The First Step Toward Successful Innovation

Opal Perry
Insurance Experts' Forum, April 25, 2014

Ongoing innovation is an imperative for the modern corporation, and this is particularly true in the insurance industry. Advances in mobile and automotive technology, sensor networks for our homes and communities, and new ways to store, share and analyze vast amounts of data all are accelerating the pace of change. It is necessary to understand and adapt to these advancements while delivering one’s own innovations to stay ahead in the market.

There are many steps along the path to delivering successful innovation: idea generation, identifying the most worthy ideas and delivering a fully formed product or technology to market. I’ve been thinking lately about the first phase of the innovation journey — creating or finding the right ideas in the sea of concepts competing for our attention.

Sometimes I hear concerns that companies are overlooking promising ideas from employees already within the company; other times I hear worries that “not invented here” syndrome is keeping teams overly focused in their existing network echo chamber, unable to see the great ideas just outside their own walls. Both of these can happen, so the best solution is to balance and blend the strengths of looking outward while cultivating “intrapreneurial” skills within.

It’s important to not overlook the assets within one’s own organization; there is a reason that teams have been successful over time. Teams know the customer, have product expertise, understand operational excellence at scale, are able to recognize and manage risk, and have access to vast stores of data and IP. Within our own walls we have so many smart people who understand the industry and how to deliver for the customer. Delivering today’s demands while simultaneously looking to the future is no small task, but it’s one that must be achieved.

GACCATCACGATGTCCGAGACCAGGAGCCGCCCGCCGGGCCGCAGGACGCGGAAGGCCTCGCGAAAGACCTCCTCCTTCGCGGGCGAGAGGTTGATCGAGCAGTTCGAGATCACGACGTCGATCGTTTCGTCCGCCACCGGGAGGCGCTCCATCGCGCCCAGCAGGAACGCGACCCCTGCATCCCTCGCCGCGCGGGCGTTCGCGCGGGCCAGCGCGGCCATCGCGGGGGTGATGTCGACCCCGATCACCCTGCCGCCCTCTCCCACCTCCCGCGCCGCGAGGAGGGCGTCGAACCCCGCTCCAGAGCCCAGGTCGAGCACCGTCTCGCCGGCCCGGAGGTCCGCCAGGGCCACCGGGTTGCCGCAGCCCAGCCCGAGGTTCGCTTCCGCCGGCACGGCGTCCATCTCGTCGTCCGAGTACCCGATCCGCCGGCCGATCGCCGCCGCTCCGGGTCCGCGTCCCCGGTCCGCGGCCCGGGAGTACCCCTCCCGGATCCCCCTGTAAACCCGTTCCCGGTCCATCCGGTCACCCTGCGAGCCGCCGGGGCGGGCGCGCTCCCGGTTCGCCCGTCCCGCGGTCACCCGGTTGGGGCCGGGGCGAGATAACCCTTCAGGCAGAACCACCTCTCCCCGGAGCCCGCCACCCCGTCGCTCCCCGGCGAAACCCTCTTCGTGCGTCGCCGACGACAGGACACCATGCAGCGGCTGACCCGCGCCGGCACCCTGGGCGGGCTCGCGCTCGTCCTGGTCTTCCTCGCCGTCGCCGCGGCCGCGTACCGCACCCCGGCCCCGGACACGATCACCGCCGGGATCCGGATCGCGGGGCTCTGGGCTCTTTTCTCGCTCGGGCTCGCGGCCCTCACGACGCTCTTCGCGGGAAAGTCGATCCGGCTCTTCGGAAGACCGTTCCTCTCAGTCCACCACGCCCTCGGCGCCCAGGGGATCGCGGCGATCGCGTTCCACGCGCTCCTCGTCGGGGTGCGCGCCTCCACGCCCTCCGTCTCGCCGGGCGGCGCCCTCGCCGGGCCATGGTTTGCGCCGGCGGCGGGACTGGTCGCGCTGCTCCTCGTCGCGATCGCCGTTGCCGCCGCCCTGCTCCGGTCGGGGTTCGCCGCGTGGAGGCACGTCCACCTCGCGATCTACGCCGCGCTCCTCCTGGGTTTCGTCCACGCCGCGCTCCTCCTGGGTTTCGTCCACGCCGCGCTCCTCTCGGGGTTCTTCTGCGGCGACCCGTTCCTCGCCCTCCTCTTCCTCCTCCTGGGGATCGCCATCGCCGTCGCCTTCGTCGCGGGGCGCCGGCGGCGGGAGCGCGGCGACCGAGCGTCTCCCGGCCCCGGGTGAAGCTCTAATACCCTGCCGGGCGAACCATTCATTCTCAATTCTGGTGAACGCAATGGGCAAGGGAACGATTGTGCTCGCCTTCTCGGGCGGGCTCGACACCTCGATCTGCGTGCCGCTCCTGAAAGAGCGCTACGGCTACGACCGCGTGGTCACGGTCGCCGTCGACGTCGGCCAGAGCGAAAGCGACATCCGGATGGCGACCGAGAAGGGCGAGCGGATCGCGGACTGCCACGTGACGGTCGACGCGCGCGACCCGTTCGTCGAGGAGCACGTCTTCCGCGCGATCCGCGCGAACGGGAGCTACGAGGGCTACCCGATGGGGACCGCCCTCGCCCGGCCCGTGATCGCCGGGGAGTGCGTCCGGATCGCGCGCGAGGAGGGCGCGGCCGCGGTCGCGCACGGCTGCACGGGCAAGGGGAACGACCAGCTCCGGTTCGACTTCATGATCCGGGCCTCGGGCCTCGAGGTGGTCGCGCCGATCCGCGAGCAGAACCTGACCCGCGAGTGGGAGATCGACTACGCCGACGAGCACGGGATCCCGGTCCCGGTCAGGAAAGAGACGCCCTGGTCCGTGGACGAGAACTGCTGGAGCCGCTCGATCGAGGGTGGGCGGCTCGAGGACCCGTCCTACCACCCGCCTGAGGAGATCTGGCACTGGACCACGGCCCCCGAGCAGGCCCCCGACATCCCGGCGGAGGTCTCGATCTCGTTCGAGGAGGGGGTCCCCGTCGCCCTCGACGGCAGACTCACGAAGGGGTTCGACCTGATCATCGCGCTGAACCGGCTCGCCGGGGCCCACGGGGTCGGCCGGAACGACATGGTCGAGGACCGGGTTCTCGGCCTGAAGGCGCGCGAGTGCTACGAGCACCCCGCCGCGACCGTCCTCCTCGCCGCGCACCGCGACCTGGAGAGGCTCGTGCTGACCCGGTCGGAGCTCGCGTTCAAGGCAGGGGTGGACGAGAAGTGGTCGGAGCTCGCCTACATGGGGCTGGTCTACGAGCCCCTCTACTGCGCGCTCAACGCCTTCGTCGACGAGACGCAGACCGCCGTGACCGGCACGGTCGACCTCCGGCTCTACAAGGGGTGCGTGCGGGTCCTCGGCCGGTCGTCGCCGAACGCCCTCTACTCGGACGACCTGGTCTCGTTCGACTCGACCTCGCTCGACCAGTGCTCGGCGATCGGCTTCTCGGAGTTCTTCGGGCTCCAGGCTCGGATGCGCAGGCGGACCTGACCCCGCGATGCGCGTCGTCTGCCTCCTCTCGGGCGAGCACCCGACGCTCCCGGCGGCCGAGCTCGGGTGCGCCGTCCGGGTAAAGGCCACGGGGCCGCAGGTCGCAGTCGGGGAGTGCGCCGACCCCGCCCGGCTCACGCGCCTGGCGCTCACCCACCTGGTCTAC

Outside of one’s company, a mere glance at the business or technology press, a click on Twitter, or a visit to a hackathon will provide a sense of the continuing explosion of ideas. With so many tools now widely available, it’s become easier and easier for anyone to take an idea and develop a working prototype.

We should not overlook the entrepreneurial ecosystem as a source of ideas for the future. In fact, we should actively seek ways to connect with those ideas. Allstate recently participated in the Illinois Corporate/Startup Challenge, and at the event I saw some strong presentations from teams working with universities and Chicago-area incubators. There are a lot of great ideas out there, and I believe smart companies will recognize how the best of these ideas can be adopted to serve their customers and the markets of the future.

We all know too well that picking the right ideas, technologies and business model innovations doesn’t guarantee success in either execution or in market success and companies … but it’s the critical first step to successful innovation. How are you and your teams positioned to identify the “next big thing”?

Opal Perry is the VP Testing and Release Management at Allstate.

Readers are encouraged to respond to Opal using the "Add Your Comments" box below.

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Comments (1)

Positioning technology within teams for innovation is very crucial. Unless innovation is deeply embedded in the teams, insurers are going to struggle and ultimately fail in driving home to create a value proposition for them.

I also feel that innovation is feedback from external more than internal. Consumers in all markets will present vital ideas and challenges which insurers can build upon to create a winning strategy through innovation.

In emerging markets like India where we struggle to take insurance from a push based strategy to a pull based product offering, feedback from consumers will greatly influence ideas on innovation.

Also the key is to take non consumers to consumer category which is possible with feedback coming from the consumers themselves.

Posted by: srinimahadevan | April 27, 2014 11:50 AM

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